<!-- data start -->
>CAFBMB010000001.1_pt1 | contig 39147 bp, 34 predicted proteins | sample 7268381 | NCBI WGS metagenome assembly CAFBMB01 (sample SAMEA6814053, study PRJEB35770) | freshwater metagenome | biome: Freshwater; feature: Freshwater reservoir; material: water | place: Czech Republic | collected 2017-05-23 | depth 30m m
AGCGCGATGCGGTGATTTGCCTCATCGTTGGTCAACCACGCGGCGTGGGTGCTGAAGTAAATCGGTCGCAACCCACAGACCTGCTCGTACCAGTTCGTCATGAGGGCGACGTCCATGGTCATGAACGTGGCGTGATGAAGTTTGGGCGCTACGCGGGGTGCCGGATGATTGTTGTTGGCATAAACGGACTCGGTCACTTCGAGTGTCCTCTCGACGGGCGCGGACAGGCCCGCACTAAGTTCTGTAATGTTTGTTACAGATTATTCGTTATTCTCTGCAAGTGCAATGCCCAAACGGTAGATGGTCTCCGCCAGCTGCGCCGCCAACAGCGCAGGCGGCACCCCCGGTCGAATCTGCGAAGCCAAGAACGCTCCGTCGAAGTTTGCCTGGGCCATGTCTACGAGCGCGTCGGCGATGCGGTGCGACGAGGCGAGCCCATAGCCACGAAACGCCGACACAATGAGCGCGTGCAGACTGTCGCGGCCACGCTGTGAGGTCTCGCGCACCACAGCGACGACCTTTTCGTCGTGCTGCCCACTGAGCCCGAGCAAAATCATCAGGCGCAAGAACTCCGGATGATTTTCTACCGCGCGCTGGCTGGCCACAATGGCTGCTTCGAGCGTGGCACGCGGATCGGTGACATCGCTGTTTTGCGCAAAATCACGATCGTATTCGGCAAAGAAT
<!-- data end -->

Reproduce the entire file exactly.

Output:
>CAFBMB010000001.1_pt1 | contig 39147 bp, 34 predicted proteins | sample 7268381 | NCBI WGS metagenome assembly CAFBMB01 (sample SAMEA6814053, study PRJEB35770) | freshwater metagenome | biome: Freshwater; feature: Freshwater reservoir; material: water | place: Czech Republic | collected 2017-05-23 | depth 30m m
AGCGCGATGCGGTGATTTGCCTCATCGTTGGTCAACCACGCGGCGTGGGTGCTGAAGTAAATCGGTCGCAACCCACAGACCTGCTCGTACCAGTTCGTCATGAGGGCGACGTCCATGGTCATGAACGTGGCGTGATGAAGTTTGGGCGCTACGCGGGGTGCCGGATGATTGTTGTTGGCATAAACGGACTCGGTCACTTCGAGTGTCCTCTCGACGGGCGCGGACAGGCCCGCACTAAGTTCTGTAATGTTTGTTACAGATTATTCGTTATTCTCTGCAAGTGCAATGCCCAAACGGTAGATGGTCTCCGCCAGCTGCGCCGCCAACAGCGCAGGCGGCACCCCCGGTCGAATCTGCGAAGCCAAGAACGCTCCGTCGAAGTTTGCCTGGGCCATGTCTACGAGCGCGTCGGCGATGCGGTGCGACGAGGCGAGCCCATAGCCACGAAACGCCGACACAATGAGCGCGTGCAGACTGTCGCGGCCACGCTGTGAGGTCTCGCGCACCACAGCGACGACCTTTTCGTCGTGCTGCCCACTGAGCCCGAGCAAAATCATCAGGCGCAAGAACTCCGGATGATTTTCTACCGCGCGCTGGCTGGCCACAATGGCTGCTTCGAGCGTGGCACGCGGATCGGTGACATCGCTGTTTTGCGCAAAATCACGATCGTATTCGGCAAAGAAT